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The Car ? or the Tyres ?  
7 March 2002 Volume 4 - Issue 3  

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I can't make up my mind why Ferrari were so obviously dominant in Australia. It could be the car, but then why are they so anxious to get their new car ready? It may be the tyres. Tyre performance is hard to verify because for most, if not practically the entire race, Michael Schumacher was the only car on Bridgestone tyres.

They may want to get their new car out just to also be fastest in a straight line. Michael was obviously the fastest car on the track after the accident that took most of the field out at the start, but when he was caught behind Trulli in the first few laps it was obvious that he did not have the speed to overtake. I did notice that he was carrying a lot of wing, which will account for his lack of speed in a straight line.

Ferrari was dominant from the first Friday practice. They were cool and collected, did not rush out in any of the practice sessions and seemed to hang back waiting for all the other teams to struggle for the best time and then they would pop out for a few laps just to show that Barrichello can beat the time by at least a second and Michael can be a further half second faster without even trying.

The only time that it did not go smoothly for Michael was during the qualifying session when his only fast lap had to be aborted due to a yellow flag followed by a red flag. Even then he shared the front row with Barrichello. Had it not rained I am sure that he would have been the standard half second faster than Barrichello and the order would have been reversed.

If it is tyres then I fear that Ferrari are in a strong position for the season. Most of the weekend was cool, damp or wet weather but the race was dry and not that cold. It is possible that the Bridgestones could go off on warmer days, but surely we should have seen some weakness if that is the case? Instead they just go better and better.

Montoya on the other hand went off the boil very quickly. After that amazing overtaking move after the pace car went back in he actually managed to get some distance away from Michael but then his tyres gave up after two or three laps. Does that mean that Michelin are at a disadvantage on a warm and possibly hot track? They certainly still seem to be on a cold, damp and wet track.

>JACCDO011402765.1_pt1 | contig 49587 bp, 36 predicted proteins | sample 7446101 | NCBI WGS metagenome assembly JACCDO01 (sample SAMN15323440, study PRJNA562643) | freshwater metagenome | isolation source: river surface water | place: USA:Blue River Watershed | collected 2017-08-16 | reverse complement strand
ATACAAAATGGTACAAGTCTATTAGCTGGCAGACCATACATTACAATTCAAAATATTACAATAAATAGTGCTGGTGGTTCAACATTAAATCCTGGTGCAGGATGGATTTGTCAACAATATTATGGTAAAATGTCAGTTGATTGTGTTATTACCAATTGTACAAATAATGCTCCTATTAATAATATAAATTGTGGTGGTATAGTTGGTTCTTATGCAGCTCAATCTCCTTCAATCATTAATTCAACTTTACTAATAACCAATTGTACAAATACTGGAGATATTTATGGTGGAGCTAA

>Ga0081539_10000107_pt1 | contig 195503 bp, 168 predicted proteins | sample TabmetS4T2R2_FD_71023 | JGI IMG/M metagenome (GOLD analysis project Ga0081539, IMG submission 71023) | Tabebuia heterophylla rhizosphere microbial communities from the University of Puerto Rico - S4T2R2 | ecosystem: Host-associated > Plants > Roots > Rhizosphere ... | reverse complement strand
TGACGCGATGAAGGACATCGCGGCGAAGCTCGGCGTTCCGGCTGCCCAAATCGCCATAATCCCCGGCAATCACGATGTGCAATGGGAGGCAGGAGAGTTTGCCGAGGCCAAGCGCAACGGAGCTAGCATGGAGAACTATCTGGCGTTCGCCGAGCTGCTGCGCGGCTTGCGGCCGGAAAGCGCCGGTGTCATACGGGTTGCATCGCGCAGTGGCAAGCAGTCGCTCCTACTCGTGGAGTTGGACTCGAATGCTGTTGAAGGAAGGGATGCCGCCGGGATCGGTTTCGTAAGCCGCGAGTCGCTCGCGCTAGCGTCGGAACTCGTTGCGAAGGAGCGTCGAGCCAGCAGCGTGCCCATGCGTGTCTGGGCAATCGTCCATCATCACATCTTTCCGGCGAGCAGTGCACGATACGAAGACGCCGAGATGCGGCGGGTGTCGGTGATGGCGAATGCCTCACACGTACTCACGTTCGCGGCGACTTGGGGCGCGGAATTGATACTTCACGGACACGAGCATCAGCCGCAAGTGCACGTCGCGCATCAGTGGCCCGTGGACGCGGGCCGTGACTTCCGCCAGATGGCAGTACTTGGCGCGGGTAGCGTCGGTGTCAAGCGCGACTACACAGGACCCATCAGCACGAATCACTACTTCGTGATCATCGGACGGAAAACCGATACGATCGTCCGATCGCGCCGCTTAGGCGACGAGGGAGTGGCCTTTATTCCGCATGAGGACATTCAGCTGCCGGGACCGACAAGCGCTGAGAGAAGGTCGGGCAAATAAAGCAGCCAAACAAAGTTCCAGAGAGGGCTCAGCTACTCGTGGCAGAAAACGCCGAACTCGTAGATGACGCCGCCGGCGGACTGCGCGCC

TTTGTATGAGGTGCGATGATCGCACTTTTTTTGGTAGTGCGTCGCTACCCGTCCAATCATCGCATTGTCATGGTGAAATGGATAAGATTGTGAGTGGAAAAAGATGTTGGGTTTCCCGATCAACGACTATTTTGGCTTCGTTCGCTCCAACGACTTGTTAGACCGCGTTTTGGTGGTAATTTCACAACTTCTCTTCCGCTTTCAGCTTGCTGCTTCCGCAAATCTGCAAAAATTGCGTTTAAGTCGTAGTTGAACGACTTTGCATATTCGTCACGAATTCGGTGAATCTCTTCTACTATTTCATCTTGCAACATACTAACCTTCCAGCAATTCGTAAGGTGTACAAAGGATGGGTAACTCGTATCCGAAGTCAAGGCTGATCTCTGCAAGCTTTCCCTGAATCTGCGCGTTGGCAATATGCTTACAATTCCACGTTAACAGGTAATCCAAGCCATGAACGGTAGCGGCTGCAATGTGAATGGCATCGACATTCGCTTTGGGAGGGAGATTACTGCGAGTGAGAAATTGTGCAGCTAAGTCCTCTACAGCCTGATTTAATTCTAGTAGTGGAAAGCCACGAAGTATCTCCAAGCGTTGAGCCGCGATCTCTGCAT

We really did not see Montoya go all out to qualify. Normally this is the first indication we get of how fast the cars really are. He got his timing wrong and never had a good run before the rain started. Had he qualified on the first row of the grid we could conclude that Williams are fast but their tyres go off quickly. As it is we will have to wait for Malaysia to see where the tyre war stand (that is if it is not raining).

The start was something! Having watched many replays there is no doubt in my mind that Barrichello changed sides twice, which could have been regarded as weaving. The first corner is however quite some distance from the start and it is also equally valid to say that he moved to the inside of the track to protect his line and then on the approach to the corner felt that he did not need to drive defensively and moved out to set up for turn one.

I am not sure that I fully understand what Ralf was planning to do. In my opinion he was going too fast to be able to brake for the first corner. When he hit Barrichello he was still accelerating and Barrichello was obviously already braking for the corner. It is possible that, as it is the first lap and Barrichello brakes and tyres were cold that Barrichello braked early, but then surely the speed differential would not have been that great.